"We commenced the training programme for drone pilots in 2020 with the objective of not merely teaching but also providing support for the graduates. The rigorous training consisted of 10 to 12 two-hour sessions spanning three to four months," he said.
The pandemic put a halt to the course on several occasions, and some participants dropped out. With the easing of Covid-19 restrictions, the course resumed towards the end of 2021. In June 2022, the first batch of SRC’s drone specialists graduated.
"I plan to train a new group of drone specialists in Singapore in early 2024 as part of a regular capacity-building programme for the GE division," he said.
Bringing drone capabilities overseas
Drone training was not going to be isolated to Singapore, however. At the Better Together Dialogue that SRC organised, it announced its initiative to provide training on drone operations to the Red Cross and Red Crescent National Societies in Southeast Asia to bolster their capabilities.
In March 2023, Jason and two of his graduates conducted a Drone Operation Training Programme for the Timor-Leste Red Cross. He hopes to provide similar training to other Red Cross and Red Crescent National Societies elsewhere in the region of Southeast Asia.
Jason and teammates with their counterparts from the Timor-Leste Red Cross.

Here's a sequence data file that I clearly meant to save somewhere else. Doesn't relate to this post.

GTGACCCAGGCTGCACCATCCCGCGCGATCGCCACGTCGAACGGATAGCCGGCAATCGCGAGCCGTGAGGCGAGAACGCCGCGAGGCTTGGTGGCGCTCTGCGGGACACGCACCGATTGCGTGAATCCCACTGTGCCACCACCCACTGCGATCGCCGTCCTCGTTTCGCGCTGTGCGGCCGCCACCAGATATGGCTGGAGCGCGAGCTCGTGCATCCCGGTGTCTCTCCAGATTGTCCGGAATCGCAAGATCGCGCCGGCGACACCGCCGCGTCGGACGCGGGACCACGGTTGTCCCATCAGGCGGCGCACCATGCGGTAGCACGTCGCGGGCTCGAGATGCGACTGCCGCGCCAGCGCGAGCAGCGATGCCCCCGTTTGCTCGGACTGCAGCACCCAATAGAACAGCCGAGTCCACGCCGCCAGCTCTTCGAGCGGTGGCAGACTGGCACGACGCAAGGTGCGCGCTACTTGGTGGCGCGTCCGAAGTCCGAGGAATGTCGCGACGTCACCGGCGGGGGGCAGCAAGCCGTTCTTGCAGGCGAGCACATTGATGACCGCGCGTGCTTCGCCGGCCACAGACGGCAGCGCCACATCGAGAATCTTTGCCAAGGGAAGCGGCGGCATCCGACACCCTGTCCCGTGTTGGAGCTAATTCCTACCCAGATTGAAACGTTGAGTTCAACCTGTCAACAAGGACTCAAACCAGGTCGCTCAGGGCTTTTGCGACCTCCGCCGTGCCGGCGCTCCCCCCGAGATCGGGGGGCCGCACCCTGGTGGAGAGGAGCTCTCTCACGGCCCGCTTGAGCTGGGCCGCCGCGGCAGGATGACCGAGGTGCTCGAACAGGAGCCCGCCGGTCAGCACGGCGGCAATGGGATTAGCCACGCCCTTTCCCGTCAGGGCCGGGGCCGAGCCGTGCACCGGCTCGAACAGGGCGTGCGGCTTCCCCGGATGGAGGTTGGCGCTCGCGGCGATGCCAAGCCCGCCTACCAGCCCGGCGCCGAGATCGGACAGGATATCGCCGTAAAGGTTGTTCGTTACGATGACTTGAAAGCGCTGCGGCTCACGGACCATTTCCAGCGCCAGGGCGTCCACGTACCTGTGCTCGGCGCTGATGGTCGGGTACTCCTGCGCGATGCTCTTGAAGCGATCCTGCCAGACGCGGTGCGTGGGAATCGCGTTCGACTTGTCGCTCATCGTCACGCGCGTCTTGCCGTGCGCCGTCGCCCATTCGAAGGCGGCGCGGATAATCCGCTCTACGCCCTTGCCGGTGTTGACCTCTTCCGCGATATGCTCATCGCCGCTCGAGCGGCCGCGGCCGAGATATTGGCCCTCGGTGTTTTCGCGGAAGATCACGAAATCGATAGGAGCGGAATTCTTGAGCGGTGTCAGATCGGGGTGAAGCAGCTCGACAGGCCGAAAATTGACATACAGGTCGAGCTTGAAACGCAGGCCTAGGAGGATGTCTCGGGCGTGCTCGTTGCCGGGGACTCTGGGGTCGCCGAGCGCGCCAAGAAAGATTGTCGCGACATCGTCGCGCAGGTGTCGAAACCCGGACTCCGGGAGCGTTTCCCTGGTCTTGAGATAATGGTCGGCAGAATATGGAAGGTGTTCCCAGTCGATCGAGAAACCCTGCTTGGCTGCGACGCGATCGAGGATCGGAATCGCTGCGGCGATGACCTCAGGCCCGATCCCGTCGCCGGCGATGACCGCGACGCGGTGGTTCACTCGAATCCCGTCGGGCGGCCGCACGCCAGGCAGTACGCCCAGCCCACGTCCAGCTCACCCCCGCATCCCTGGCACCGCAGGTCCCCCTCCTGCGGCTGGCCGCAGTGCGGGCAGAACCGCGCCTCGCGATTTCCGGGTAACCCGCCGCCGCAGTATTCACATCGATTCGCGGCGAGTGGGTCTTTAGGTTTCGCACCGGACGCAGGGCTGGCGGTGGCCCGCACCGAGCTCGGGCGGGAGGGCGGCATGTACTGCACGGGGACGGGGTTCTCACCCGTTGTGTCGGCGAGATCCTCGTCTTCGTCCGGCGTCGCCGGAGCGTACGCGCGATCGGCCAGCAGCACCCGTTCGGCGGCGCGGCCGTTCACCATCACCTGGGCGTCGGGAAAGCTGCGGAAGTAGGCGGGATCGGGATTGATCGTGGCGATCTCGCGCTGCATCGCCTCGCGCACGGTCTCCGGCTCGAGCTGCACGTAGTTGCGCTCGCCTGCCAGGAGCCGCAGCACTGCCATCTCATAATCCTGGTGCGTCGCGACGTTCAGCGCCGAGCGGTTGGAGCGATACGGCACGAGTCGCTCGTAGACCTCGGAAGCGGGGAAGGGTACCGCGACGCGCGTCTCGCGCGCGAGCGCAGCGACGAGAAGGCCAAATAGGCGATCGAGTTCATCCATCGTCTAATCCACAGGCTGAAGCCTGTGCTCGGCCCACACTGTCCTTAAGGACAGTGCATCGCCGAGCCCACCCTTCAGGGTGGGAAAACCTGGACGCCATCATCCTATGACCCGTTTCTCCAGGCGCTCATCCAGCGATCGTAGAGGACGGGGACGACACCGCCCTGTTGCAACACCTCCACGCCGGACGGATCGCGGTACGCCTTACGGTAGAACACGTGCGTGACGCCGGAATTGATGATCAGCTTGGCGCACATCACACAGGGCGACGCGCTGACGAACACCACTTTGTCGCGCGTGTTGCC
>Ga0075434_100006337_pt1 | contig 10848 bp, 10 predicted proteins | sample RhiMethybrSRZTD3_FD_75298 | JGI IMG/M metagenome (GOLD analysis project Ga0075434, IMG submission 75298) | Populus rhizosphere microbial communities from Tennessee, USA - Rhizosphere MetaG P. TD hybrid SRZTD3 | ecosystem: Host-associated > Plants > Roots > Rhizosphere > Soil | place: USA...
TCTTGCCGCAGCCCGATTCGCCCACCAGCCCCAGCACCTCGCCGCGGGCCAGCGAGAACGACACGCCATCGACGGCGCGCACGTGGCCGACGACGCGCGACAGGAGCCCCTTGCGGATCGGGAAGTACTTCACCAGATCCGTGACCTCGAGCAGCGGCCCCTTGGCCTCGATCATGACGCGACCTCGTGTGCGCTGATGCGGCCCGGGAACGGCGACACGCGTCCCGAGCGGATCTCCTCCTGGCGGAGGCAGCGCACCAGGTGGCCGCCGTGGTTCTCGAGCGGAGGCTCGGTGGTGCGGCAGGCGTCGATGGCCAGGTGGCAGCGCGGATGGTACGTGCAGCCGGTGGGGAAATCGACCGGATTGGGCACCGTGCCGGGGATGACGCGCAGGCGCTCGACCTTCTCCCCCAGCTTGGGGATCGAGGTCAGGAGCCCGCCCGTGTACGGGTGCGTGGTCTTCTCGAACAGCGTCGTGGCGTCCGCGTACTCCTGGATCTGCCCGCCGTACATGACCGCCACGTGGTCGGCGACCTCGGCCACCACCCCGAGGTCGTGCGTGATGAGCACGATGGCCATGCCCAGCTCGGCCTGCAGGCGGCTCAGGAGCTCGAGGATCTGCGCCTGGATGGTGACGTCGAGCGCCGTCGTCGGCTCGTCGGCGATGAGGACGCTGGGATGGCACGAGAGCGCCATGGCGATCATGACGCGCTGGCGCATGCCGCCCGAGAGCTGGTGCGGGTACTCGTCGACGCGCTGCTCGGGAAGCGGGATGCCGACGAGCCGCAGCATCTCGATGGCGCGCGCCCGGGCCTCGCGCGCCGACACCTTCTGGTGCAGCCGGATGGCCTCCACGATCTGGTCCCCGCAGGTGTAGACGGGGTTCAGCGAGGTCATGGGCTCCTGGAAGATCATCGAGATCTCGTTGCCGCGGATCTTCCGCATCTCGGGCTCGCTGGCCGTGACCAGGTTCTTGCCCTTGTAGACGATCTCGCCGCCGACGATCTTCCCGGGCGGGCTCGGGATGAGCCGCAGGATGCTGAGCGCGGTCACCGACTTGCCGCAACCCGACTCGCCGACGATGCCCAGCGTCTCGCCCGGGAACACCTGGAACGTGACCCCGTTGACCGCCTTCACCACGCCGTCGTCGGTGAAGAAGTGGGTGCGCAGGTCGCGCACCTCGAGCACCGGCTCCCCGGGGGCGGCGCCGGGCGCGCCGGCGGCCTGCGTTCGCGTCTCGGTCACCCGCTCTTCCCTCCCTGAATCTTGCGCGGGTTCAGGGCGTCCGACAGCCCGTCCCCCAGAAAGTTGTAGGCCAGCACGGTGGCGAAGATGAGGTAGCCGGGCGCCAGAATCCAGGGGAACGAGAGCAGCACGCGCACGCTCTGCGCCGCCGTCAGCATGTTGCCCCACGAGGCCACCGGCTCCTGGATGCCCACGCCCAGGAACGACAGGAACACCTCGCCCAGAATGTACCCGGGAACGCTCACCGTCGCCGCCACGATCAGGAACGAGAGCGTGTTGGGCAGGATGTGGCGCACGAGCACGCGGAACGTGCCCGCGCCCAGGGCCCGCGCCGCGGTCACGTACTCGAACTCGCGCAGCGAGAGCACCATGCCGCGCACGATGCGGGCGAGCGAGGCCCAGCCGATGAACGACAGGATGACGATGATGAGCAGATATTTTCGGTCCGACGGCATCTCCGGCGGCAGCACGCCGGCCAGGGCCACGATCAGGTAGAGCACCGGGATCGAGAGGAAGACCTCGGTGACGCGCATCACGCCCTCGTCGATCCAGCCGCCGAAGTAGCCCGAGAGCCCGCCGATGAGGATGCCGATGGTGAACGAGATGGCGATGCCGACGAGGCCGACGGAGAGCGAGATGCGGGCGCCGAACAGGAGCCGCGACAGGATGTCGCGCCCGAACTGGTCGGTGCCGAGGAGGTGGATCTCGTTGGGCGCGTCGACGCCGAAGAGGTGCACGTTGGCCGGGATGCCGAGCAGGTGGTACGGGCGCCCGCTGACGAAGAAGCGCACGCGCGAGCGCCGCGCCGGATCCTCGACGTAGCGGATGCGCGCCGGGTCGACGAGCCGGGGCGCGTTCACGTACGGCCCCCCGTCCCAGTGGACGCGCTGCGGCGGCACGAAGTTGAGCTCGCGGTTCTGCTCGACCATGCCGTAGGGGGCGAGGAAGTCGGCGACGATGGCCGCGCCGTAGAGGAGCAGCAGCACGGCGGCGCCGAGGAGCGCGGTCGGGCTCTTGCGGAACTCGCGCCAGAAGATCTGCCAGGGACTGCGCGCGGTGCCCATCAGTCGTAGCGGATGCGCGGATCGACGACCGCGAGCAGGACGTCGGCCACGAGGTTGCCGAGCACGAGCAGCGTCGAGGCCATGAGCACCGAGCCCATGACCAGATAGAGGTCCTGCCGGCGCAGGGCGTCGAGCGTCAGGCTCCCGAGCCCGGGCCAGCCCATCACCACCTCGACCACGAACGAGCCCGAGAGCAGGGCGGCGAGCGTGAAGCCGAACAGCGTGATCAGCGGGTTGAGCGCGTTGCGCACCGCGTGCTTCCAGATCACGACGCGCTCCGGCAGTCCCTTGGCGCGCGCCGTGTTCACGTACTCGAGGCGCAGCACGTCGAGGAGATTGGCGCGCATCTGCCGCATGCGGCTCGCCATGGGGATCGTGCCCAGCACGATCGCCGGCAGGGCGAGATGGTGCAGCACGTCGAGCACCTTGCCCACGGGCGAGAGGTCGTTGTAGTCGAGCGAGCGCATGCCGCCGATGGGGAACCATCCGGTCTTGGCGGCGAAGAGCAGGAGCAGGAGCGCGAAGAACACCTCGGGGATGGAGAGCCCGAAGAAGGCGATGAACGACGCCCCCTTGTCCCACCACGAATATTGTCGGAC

Formalising the Drivers Training Workgroup
Apart from focusing on training local and international communities in drone operations, Jason also formalised the Drivers Training Workgroup.
During a conversation with Community Services (CS) department employees several years ago, Jason learnt that SRC previously had volunteer drivers.
"I proposed re-introducing the Volunteer Drivers Programme for volunteers to drive during weekends, mitigating the workload of the SRC drivers. Based on my experience as an ambulance driver and an orientation trainer for new drivers during my National Service days, I was recruited to train volunteer drivers for the Southwest Red Cross Club, where I was the vice-chair for Transport Aid and the chairman of the Jurong District," he said.
Today, Jason provides Train-the-Trainer and Train-the-Volunteer Driver Programmes. He ensures these orientations are consistent, high-quality performance.
"Drivers who have completed the in-depth orientation are added to SRC’s Drivers Workgroup, where they will be deployed upon request from various SRC departments. Within the trainer workgroup, we plan bonding activities for the volunteer drivers, augment our processes based on feedback, and conduct refresher courses," Jason said.
Jason with fellow volunteers who are part of the Volunteer Drivers Programme.
Becoming a Volunteer Leader